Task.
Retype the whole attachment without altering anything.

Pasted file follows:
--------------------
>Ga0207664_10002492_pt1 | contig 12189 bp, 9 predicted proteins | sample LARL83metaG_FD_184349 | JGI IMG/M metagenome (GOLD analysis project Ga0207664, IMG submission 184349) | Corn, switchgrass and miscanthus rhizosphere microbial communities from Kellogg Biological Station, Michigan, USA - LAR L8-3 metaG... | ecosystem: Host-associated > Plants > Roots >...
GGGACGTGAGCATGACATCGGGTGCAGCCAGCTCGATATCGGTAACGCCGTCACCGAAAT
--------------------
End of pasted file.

>Ga0207664_10002492_pt1 | contig 12189 bp, 9 predicted proteins | sample LARL83metaG_FD_184349 | JGI IMG/M metagenome (GOLD analysis project Ga0207664, IMG submission 184349) | Corn, switchgrass and miscanthus rhizosphere microbial communities from Kellogg Biological Station, Michigan, USA - LAR L8-3 metaG... | ecosystem: Host-associated > Plants > Roots >...
GGGACGTGAGCATGACATCGGGTGCAGCCAGCTCGATATCGGTAACGCCGTCACCGAAAT